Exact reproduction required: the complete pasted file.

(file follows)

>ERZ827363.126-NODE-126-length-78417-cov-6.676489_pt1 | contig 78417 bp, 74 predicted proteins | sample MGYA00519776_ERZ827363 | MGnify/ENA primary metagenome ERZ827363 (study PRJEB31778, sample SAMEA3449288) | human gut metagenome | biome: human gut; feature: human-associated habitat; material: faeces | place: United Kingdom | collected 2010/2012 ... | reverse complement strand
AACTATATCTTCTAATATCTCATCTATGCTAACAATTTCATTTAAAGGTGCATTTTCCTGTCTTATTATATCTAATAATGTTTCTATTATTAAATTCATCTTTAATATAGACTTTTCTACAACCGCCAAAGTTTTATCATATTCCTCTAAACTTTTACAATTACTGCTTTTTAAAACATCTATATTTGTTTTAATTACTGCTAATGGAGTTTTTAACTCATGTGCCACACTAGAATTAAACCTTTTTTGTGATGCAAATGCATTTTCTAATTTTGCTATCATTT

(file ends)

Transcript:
>ERZ827363.126-NODE-126-length-78417-cov-6.676489_pt1 | contig 78417 bp, 74 predicted proteins | sample MGYA00519776_ERZ827363 | MGnify/ENA primary metagenome ERZ827363 (study PRJEB31778, sample SAMEA3449288) | human gut metagenome | biome: human gut; feature: human-associated habitat; material: faeces | place: United Kingdom | collected 2010/2012 ... | reverse complement strand
AACTATATCTTCTAATATCTCATCTATGCTAACAATTTCATTTAAAGGTGCATTTTCCTGTCTTATTATATCTAATAATGTTTCTATTATTAAATTCATCTTTAATATAGACTTTTCTACAACCGCCAAAGTTTTATCATATTCCTCTAAACTTTTACAATTACTGCTTTTTAAAACATCTATATTTGTTTTAATTACTGCTAATGGAGTTTTTAACTCATGTGCCACACTAGAATTAAACCTTTTTTGTGATGCAAATGCATTTTCTAATTTTGCTATCATTT